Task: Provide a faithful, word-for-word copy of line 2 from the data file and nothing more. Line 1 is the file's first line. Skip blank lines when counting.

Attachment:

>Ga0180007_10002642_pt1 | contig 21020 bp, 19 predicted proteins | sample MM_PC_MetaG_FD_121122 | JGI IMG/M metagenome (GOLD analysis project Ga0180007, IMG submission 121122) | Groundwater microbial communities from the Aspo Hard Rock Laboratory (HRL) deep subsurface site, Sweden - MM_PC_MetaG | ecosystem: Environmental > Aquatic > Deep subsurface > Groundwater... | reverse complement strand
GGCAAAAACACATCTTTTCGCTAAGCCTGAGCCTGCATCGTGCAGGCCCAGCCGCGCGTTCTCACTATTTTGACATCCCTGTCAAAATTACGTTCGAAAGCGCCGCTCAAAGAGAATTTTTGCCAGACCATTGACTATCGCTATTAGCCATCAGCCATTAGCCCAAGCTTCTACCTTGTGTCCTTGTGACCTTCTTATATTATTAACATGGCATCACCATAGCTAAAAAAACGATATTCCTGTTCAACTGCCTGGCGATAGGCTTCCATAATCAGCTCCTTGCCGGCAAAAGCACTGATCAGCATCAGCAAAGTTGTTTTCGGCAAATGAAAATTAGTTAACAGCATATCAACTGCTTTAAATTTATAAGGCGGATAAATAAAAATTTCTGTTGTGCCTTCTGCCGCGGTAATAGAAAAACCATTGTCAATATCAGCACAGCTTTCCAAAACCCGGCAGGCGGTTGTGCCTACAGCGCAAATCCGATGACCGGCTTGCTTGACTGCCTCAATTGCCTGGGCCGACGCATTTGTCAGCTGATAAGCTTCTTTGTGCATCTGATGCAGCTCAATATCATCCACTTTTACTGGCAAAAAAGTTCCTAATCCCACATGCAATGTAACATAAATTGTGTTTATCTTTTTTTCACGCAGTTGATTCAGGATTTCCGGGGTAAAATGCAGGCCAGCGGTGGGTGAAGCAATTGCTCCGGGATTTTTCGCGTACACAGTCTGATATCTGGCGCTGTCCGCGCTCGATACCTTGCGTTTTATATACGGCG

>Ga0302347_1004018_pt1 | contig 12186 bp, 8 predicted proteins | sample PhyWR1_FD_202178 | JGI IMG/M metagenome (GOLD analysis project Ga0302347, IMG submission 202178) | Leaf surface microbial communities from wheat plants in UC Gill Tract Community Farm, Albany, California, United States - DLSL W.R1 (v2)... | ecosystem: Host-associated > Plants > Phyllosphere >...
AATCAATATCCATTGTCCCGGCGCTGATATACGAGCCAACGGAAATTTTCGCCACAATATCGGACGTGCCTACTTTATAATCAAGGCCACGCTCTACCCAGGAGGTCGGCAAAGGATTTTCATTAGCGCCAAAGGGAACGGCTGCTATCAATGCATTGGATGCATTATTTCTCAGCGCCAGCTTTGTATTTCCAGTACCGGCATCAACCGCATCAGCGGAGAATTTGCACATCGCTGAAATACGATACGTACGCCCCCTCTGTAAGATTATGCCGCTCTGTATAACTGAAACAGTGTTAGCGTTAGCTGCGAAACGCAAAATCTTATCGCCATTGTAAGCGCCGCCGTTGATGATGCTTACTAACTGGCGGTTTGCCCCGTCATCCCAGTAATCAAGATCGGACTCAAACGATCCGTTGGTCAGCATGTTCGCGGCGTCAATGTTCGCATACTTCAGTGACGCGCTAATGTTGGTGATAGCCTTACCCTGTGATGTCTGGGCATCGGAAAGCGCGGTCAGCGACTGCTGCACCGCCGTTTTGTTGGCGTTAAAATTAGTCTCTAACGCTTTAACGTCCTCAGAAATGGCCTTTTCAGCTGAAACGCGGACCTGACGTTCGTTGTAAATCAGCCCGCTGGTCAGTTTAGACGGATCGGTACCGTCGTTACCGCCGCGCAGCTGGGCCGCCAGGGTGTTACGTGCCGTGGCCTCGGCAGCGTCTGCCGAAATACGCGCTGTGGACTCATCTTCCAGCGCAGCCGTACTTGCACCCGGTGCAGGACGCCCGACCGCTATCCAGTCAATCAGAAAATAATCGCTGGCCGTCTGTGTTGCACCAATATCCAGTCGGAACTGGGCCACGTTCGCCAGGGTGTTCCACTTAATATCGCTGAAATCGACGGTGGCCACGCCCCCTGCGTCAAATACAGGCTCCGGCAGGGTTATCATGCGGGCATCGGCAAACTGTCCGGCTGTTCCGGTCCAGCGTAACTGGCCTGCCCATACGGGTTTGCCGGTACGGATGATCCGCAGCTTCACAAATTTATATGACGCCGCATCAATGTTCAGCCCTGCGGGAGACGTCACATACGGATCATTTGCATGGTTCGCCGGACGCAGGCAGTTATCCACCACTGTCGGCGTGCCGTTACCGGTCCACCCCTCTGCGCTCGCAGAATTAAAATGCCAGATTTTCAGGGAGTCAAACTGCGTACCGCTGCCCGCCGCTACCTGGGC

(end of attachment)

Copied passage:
GGCAAAAACACATCTTTTCGCTAAGCCTGAGCCTGCATCGTGCAGGCCCAGCCGCGCGTTCTCACTATTTTGACATCCCTGTCAAAATTACGTTCGAAAGCGCCGCTCAAAGAGAATTTTTGCCAGACCATTGACTATCGCTATTAGCCATCAGCCATTAGCCCAAGCTTCTACCTTGTGTCCTTGTGACCTTCTTATATTATTAACATGGCATCACCATAGCTAAAAAAACGATATTCCTGTTCAACTGCCTGGCGATAGGCTTCCATAATCAGCTCCTTGCCGGCAAAAGCACTGATCAGCATCAGCAAAGTTGTTTTCGGCAAATGAAAATTAGTTAACAGCATATCAACTGCTTTAAATTTATAAGGCGGATAAATAAAAATTTCTGTTGTGCCTTCTGCCGCGGTAATAGAAAAACCATTGTCAATATCAGCACAGCTTTCCAAAACCCGGCAGGCGGTTGTGCCTACAGCGCAAATCCGATGACCGGCTTGCTTGACTGCCTCAATTGCCTGGGCCGACGCATTTGTCAGCTGATAAGCTTCTTTGTGCATCTGATGCAGCTCAATATCATCCACTTTTACTGGCAAAAAAGTTCCTAATCCCACATGCAATGTAACATAAATTGTGTTTATCTTTTTTTCACGCAGTTGATTCAGGATTTCCGGGGTAAAATGCAGGCCAGCGGTGGGTGAAGCAATTGCTCCGGGATTTTTCGCGTACACAGTCTGATATCTGGCGCTGTCCGCGCTCGATACCTTGCGTTTTATATACGGCG